$ borg extract /path/to/repo::Monday
  7. Recover disk space by manually deleting the Monday archive:

    $ borg delete /path/to/repo::Monday


Borg is quiet by default (it works on WARNING log level). Add the -v (or --verbose or --info) option to adjust the log level to INFO and also use options like --progress or --list to get progress reporting during command execution.

Automating backups

The following example script backs up /home and /var/www to a remote server. The script also uses the borg prune subcommand to maintain a certain number of old archives:


# Setting this, so you won't be asked for your repository passphrase:
export BORG_PASSPHRASE='XYZl0ngandsecurepa_55_phrasea&&123'
# or this to ask an external program to supply the passphrase:
export BORG_PASSCOMMAND='pass show backup'

# Backup all of /home and /var/www except a few
# excluded directories
borg create -v --stats                          \
    $REPOSITORY::'{hostname}-{now:%Y-%m-%d}'    \
    /home                                       \
    /var/www                                    \
    --exclude '/home/*/.cache'                  \
    --exclude /home/Ben/Music/Justin\ Bieber    \
    --exclude '*.pyc'

# Use the `prune` subcommand to maintain 7 daily, 4 weekly and 6 monthly
# archives of THIS machine. The '{hostname}-' prefix is very important to
# limit prune's operation to this machine's archives and not apply to
# other machine's archives also.
borg prune -v --list $REPOSITORY --prefix '{hostname}-' \
    --keep-daily=7 --keep-weekly=4 --keep-monthly=6

Pitfalls with shell variables and environment variables

This applies to all environment variables you want borg to see, not just BORG_PASSPHRASE. The short explanation is: always export your variable, and use single quotes if you’re unsure of the details of your shell’s expansion behavior. E.g.:

export BORG_PASSPHRASE='complicated & long'

This is because export exposes variables to subprocesses, which borg may be one of. More on export can be found in the “ENVIRONMENT” section of the bash(1) man page.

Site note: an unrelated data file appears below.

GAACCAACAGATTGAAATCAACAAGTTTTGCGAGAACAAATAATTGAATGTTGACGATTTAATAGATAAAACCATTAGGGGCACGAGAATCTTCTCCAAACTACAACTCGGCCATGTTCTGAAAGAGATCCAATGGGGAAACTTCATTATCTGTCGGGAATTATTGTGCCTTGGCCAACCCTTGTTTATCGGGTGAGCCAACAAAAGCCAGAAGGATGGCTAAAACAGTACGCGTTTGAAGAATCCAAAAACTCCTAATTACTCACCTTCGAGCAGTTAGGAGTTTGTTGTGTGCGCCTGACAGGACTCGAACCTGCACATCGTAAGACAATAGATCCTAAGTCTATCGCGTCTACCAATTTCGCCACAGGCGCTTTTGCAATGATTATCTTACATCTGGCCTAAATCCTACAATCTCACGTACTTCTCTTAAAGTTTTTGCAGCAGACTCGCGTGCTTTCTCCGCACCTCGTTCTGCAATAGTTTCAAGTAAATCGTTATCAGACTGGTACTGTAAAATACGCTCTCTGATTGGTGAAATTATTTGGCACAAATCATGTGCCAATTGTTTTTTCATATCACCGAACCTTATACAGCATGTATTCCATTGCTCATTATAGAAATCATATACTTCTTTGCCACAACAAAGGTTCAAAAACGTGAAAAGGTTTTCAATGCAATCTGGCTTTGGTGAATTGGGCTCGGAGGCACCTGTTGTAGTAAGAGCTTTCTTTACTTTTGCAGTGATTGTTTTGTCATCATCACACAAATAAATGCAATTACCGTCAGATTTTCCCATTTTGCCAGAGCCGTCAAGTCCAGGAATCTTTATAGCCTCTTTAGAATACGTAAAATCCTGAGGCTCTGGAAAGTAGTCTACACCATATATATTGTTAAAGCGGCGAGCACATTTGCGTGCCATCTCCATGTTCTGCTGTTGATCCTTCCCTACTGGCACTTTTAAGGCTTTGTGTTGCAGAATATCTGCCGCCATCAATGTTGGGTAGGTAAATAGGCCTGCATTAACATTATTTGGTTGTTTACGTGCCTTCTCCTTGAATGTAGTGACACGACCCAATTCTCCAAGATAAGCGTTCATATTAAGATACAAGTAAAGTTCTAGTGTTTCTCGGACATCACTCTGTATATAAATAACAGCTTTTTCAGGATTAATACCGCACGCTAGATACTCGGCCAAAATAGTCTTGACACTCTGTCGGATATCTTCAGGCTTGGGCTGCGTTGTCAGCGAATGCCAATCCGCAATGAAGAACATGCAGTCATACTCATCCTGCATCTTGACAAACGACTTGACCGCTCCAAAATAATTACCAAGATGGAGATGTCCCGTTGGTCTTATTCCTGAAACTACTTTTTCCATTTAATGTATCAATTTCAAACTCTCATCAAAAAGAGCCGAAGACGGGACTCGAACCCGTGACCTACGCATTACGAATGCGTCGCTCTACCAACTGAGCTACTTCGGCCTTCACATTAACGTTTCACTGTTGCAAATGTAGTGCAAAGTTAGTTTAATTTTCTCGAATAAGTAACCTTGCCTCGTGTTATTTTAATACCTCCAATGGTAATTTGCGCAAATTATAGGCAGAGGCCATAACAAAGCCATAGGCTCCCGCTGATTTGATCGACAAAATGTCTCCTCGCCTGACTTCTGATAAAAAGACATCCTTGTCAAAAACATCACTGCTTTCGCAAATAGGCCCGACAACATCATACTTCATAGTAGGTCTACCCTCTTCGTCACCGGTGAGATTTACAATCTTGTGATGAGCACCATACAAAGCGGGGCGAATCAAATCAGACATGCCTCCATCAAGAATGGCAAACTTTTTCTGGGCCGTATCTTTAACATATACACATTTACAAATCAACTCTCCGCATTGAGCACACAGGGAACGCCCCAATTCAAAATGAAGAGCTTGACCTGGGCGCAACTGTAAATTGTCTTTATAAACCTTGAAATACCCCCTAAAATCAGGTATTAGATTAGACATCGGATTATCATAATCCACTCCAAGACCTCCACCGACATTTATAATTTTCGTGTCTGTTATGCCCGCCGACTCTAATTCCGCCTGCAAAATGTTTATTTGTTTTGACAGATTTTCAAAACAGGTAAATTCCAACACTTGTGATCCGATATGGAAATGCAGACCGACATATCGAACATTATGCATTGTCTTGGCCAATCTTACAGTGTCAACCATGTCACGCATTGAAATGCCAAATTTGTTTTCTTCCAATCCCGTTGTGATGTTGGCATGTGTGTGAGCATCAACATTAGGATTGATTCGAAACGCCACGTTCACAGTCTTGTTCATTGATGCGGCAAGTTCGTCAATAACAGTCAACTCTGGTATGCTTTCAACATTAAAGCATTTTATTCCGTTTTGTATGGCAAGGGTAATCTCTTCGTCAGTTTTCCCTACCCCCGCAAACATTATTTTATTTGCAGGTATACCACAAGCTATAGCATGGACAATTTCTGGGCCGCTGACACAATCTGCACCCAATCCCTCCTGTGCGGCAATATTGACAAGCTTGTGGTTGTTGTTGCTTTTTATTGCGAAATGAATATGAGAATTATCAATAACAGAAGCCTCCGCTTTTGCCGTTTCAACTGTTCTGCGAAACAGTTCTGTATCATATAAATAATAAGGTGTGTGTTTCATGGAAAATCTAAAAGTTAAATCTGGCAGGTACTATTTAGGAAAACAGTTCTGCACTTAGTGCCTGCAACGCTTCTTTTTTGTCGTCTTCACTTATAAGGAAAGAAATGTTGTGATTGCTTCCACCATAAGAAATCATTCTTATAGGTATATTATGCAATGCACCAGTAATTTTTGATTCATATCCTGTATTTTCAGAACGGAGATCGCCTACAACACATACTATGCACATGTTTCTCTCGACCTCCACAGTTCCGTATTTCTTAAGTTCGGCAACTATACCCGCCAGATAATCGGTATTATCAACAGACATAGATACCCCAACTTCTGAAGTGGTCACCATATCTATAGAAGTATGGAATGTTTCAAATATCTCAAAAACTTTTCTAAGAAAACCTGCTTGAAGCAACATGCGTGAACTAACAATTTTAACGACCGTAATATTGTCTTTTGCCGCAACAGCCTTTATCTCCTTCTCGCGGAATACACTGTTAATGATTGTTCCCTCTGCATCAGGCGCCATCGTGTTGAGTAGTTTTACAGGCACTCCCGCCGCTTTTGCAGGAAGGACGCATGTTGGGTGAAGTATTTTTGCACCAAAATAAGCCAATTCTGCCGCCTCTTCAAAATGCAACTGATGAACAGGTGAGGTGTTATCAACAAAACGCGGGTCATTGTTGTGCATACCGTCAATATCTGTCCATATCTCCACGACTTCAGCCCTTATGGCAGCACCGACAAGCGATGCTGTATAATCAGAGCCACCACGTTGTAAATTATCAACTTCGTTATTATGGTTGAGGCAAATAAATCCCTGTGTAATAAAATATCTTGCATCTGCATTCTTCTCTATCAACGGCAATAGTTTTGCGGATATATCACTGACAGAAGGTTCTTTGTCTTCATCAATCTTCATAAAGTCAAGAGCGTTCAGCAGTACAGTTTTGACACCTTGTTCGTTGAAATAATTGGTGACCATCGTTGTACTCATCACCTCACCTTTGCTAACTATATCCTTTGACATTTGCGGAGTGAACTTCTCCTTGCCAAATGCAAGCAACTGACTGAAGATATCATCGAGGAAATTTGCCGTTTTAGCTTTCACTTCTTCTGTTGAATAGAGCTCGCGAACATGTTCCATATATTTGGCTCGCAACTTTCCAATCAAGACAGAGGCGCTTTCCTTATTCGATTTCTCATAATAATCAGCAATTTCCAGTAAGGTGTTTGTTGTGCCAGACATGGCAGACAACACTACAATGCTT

Beware of how sudo interacts with environment variables. For example, you may be surprised that the following export has no effect on your command:

export BORG_PASSPHRASE='complicated & long'
sudo ./yourborgwrapper.sh  # still prompts for password

For more information, refer to the sudo(8) man page and env_keep in the sudoers(5) man page.


To debug what your borg process is actually seeing, find its PID (ps aux|grep borg) and then look into /proc/<PID>/environ.

Backup compression

Default is no compression, but we support different methods with high speed or high compression:

If you have a fast repo storage and you want some compression:

$ borg create --compression lz4 /path/to/repo::arch ~

If you have a less fast repo storage and you want a bit more compression (N=0..9, 0 means no compression, 9 means high compression):

$ borg create --compression zlib,N /path/to/repo::arch ~

If you have a very slow repo storage and you want high compression (N=0..9, 0 means low compression, 9 means high compression):

$ borg create --compression lzma,N /path/to/repo::arch ~

You’ll need to experiment a bit to find the best compression for your use case. Keep an eye on CPU load and throughput.